It's not perfect, but I think it's the better of Ennis's two Batman stories (that I know of, to date). It's reuniting him with his Hellblazer artist, Will Simpson, and it's much more within Ennis's comfort zone. No superpowers. No magic or fantasy. A pair of bounty hunters, one an ex-cop and the other a Vietnam veteran. This is mostly a street-level Garth Ennis story that happens to be taking place in Gotham... but the exception to that is Doctor Freak, who's what you'd expect of a Batman villain and his drugs couldn't be called realistic.
I liked this. I think it's a good way to use Batman. References are to the real world, not to other DC heroes. (That ex-cop quit after the Rodney King beating, for instance.) That said, though, the story's looking back to the 1960s, pitting a Vietnam veteran against what's basically an evil hippie John Lennon. (Batman doesn't really like either of them, but he can tell who's an anti-hero and who's an out-and-out villain. "Enough of this hippie garbage!")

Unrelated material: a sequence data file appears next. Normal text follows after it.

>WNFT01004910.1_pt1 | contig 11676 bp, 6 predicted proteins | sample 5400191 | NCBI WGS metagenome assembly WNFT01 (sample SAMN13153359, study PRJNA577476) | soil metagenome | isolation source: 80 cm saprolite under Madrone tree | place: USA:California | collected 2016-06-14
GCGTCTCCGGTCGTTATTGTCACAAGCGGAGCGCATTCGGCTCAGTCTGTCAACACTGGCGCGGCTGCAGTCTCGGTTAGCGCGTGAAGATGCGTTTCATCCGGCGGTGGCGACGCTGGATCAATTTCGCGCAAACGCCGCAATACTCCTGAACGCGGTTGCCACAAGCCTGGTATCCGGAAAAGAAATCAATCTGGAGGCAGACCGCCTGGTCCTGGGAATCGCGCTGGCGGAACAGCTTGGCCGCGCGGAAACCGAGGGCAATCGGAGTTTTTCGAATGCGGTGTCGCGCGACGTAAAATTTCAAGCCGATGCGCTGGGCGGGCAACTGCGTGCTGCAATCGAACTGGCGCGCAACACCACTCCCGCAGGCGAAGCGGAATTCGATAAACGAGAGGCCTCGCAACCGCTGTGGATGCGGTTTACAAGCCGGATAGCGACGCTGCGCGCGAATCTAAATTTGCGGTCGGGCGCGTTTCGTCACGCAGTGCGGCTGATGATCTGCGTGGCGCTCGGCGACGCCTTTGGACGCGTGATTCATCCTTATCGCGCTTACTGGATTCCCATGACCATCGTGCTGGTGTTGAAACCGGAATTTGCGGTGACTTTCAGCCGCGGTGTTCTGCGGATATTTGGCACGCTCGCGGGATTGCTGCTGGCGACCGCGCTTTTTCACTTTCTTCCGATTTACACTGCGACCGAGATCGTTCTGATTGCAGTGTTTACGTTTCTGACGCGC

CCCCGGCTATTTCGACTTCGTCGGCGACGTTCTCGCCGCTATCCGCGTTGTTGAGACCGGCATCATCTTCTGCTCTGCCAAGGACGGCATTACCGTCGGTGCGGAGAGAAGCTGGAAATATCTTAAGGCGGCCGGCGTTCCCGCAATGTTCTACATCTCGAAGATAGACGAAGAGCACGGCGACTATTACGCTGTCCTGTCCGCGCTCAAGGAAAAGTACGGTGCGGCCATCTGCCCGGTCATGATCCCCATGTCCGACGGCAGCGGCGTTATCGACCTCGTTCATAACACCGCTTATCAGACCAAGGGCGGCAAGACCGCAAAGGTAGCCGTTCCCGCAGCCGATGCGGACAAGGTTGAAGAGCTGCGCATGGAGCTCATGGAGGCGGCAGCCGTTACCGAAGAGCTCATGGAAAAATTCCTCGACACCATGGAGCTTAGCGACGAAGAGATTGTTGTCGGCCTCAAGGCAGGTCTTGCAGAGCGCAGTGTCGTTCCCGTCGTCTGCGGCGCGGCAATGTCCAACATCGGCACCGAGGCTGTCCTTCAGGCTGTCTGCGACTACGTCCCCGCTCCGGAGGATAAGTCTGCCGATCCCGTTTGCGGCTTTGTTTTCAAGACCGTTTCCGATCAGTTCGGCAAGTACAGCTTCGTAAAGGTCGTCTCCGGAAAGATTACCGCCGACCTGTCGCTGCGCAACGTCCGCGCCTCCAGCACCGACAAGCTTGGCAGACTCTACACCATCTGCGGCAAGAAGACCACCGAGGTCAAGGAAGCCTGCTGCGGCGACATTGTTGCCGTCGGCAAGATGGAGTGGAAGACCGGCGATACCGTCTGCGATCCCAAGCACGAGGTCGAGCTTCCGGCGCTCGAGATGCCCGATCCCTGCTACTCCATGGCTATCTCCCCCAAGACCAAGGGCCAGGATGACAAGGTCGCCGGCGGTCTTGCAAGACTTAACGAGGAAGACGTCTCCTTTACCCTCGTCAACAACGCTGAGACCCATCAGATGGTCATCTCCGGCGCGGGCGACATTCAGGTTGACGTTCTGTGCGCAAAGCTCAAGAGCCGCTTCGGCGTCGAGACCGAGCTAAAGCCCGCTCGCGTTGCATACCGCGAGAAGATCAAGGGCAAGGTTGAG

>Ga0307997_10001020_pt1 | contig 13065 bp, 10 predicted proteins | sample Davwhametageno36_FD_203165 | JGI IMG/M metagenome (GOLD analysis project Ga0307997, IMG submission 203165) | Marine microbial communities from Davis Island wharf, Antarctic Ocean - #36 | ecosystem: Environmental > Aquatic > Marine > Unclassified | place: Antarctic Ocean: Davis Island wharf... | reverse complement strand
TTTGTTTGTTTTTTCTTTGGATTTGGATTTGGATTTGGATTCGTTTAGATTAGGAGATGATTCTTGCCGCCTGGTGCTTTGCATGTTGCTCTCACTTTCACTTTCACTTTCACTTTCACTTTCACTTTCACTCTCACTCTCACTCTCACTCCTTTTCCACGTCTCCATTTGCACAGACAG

There's something a bit odd about Simpson's art. There always has been. It's clean and easy to read, but I'm not convinced that his visual storytelling is the strongest. Issue #91 had me wondering if some pages had been printed in the wrong order, while it's hard to follow the action in the issue #93 finale. (For what it's worth, Simpson became a film and TV storyboard artist not long after this, including for Game of Thrones.)
I'm sure both Ennis and Simpson would look back today and wince at the lack of storytelling clarity. That said, though, I enjoyed this story. It has strong dialogue, good pace and a disgusting bit at the end of issue #92. It fits well into Legends of the Dark Knight (a creator-driven series that I like a good deal). I don't know if it's strong enough for a graphic novel and I bought it as individual issues, but it works both as a Batman story and as a recognisably Ennis one. It's worth a look.